Sunday, March 19, 2017

Panic Attacks and Anxiety: Ways to Cope while Working

I've written a lot about anxiety on this blog. Even though I have Bipolar Disorder, it's usually the anxiety that most affects my day-to-day life.

The past few weeks have been especially hard, so I thought I'd write about some tips that I've been trying to help myself push through this anxiety while still managing to go to work.

Here's what I wrote in my journal:

I didn't end up going to work today. While I was driving on my way to work, I started having a panic attack so I pulled over into a neighborhood, and tried to calm down. I didn't feel safe driving though. So I ended up driving back home and then took a GABA and watched Age of Adaline and just tried to relax.

That was just the beginning of what would go on for 3 weeks. After about a week and a half I called my psychiatrist and saw her that Monday. She had to increase my medication gradually, and within about a week and a half I started feeling like myself again.

I was able to only miss three days of work in those 3 weeks though, so I consider it very successful.

How did I manage, you might ask?

It wasn't easy, it took a lot of support from those around me, and a lot of pushing myself to go to work when every part of my body and mind was telling me to stay home.

I forced myself to go outside, and get some sun (strangely enough Michigan was having 60 degree weather in February when all of this was happening. This helped a lot. Not just the exercise, but to get rid of some of that nervous energy. My therapist recommended that I try doing some sort of stretching or exercise before work. This way, I'd sort of tire myself out before driving to work, again, getting rid of the nervous energy so I wouldn't panic while driving to work.

I would also either take some GABA or some other meds that my doctor prescribed me for anxiety a few hours before going to work, to prevent myself from panicking before or even during work.

I also had myself do "practice runs." For example one day when I was especially nervous about driving to work, I got up early and practiced driving places. I went to CVS in the morning and sort of walked around, and then practiced interacting with people by making small talk with the cashier.

Perhaps the hardest part about this period of anxiety was near the end of it I was waking up at around 3 in the morning and having panic attacks. This is extremely unpleasant. I hadn't felt that bad in a long time. My boyfriend was very supportive and helpful, comforting me and listening to my fears until I felt calm enough to fall back asleep. My mother was also helpful by letting me call her whenever I needed to talk. My sister and I would text sometimes during the day and it helped to talk about random things with her to distract myself from the uncomfortable feeling of anxiety.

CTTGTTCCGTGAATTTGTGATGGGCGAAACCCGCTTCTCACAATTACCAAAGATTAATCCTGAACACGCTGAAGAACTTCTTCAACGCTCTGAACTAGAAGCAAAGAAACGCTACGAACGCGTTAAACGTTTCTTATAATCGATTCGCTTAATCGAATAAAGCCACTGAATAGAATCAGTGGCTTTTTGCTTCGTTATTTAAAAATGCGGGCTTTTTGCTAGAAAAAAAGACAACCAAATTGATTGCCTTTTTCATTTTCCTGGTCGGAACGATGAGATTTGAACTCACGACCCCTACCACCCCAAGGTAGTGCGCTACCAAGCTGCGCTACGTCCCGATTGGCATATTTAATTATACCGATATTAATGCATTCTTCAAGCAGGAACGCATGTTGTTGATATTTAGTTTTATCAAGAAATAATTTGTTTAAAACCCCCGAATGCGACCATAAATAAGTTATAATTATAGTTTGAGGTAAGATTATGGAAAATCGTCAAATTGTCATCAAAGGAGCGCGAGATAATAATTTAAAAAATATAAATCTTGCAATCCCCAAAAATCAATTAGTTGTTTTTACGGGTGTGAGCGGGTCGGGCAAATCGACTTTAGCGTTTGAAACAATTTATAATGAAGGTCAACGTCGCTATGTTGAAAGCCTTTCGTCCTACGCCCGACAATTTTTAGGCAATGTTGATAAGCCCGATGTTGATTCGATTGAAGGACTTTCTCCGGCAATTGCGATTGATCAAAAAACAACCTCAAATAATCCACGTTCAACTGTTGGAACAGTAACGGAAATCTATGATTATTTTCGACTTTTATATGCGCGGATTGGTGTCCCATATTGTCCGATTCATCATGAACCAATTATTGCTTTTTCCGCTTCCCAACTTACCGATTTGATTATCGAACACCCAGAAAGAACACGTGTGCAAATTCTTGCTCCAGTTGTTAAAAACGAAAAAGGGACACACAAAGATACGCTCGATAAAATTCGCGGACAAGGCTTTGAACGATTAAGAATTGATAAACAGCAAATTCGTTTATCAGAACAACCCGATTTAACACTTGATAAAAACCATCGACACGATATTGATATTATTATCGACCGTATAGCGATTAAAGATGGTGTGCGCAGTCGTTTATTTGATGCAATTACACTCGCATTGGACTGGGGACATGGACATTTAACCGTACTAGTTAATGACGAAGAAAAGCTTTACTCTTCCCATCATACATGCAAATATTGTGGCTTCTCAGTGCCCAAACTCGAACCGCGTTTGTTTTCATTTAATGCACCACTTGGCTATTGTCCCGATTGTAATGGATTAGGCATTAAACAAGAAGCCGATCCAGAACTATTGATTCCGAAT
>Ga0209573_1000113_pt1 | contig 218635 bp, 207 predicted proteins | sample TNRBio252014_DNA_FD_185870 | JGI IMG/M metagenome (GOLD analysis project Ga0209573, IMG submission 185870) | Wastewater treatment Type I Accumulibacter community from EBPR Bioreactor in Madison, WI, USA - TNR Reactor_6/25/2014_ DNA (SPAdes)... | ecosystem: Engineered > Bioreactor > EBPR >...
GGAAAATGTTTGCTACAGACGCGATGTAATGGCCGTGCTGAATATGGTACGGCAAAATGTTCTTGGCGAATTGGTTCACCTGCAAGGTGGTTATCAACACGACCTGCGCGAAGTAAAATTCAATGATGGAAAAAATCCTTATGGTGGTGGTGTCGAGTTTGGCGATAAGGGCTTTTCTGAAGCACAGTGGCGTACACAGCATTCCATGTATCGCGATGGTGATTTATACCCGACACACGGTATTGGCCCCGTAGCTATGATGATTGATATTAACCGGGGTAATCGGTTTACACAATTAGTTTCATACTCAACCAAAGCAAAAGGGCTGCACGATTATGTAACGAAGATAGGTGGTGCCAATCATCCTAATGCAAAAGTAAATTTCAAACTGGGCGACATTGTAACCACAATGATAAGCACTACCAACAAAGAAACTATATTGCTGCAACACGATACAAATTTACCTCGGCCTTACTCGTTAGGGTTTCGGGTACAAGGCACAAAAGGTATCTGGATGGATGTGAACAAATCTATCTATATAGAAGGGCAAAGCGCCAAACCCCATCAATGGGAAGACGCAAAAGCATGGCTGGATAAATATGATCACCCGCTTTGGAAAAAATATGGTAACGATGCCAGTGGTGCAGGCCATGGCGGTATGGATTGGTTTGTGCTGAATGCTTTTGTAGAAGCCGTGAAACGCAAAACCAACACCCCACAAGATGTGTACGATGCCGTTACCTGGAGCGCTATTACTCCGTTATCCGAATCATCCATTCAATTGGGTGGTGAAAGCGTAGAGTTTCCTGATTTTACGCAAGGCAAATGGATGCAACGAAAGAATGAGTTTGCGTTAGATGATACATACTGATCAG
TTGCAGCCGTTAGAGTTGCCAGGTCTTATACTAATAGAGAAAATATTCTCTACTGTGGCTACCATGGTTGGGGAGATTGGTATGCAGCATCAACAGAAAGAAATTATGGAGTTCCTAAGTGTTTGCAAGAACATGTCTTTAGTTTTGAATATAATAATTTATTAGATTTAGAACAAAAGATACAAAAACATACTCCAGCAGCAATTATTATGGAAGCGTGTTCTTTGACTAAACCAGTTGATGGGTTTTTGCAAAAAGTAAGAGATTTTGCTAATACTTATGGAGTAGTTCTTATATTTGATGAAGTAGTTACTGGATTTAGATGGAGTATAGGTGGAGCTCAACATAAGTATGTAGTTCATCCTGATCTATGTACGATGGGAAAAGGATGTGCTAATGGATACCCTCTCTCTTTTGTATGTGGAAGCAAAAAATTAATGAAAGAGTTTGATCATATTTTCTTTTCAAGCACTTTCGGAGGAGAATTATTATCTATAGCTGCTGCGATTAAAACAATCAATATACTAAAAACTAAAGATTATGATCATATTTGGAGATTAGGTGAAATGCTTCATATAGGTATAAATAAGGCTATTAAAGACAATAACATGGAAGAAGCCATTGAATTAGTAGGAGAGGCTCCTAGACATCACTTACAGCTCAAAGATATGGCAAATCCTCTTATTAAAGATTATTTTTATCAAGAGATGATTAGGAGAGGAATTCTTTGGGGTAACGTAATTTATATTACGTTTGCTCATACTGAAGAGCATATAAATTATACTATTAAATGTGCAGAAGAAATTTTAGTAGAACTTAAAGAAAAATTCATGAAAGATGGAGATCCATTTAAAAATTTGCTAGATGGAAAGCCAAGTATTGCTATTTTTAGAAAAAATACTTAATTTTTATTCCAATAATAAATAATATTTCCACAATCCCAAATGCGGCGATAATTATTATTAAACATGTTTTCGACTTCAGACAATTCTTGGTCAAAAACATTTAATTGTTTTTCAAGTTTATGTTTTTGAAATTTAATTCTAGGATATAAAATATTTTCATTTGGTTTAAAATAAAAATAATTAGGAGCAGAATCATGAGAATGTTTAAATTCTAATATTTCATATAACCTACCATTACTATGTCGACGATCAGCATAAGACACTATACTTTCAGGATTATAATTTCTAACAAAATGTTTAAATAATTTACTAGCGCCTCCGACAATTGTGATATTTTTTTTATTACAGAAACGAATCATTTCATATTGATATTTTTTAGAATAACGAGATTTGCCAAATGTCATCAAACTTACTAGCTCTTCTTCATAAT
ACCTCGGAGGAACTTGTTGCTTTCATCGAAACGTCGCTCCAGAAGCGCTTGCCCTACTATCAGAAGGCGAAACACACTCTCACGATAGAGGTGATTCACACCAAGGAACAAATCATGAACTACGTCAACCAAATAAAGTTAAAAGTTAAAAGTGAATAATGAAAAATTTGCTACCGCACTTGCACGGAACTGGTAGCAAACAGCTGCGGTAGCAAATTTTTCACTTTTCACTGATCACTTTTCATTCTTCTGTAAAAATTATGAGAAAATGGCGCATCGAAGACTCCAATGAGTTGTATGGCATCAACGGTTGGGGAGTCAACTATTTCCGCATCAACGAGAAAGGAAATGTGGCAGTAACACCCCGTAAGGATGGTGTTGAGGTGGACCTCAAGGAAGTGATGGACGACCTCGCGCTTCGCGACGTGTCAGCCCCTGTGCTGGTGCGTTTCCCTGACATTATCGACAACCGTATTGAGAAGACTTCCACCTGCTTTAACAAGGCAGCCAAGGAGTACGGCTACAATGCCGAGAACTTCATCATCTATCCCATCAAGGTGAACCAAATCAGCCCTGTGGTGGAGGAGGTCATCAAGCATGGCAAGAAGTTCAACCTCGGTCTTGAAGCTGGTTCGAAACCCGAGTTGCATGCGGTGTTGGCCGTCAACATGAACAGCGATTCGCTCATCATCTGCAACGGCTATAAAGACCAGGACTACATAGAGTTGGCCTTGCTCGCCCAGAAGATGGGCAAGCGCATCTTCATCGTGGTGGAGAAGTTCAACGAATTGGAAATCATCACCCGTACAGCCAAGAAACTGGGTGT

It helped that I was able to be pretty honest about what was going on with work. They were very understanding and did not make me feel like I was somehow failing or disappointing them on days that I was unable to go into work. This took off the pressure and actually made it easier to go into work more than I normally would have been able to.

I have since had a follow up with my psychiatrist and she is very happy with my improved mental health.

What are some of the ways you cope with anxiety while working?

Monday, March 6, 2017

Morning Panic

She woke up with that same sense of fear in the pit of her stomach.

For the past three days she’d woken up earlier than usual, always afraid. The next thing she knew her body would be in a panic, crying and shaking, hardly able to breathe until she took something, anything, to make herself fall back asleep.

She wasn’t a stranger to panic.

This time though, she felt like she was thirteen years old again as another wave of panic washed over her refusing to release her. The rational part of her mind told her she’d be fine, to just ride the wave, but an overwhelming part of her could only think one thing: Why won’t it stop?

It would stop eventually, it always did, but that lingering fear remained with her throughout the day no matter how many pills she swallowed.

She got through each day, functioning, able to do day to day tasks, and even laugh. But it was those mornings she feared when she laid her head on her pillow each night. The mornings where she’d have to calm herself and start the process all over again.

This wasn’t how it was supposed to be. This wasn’t how it used to be.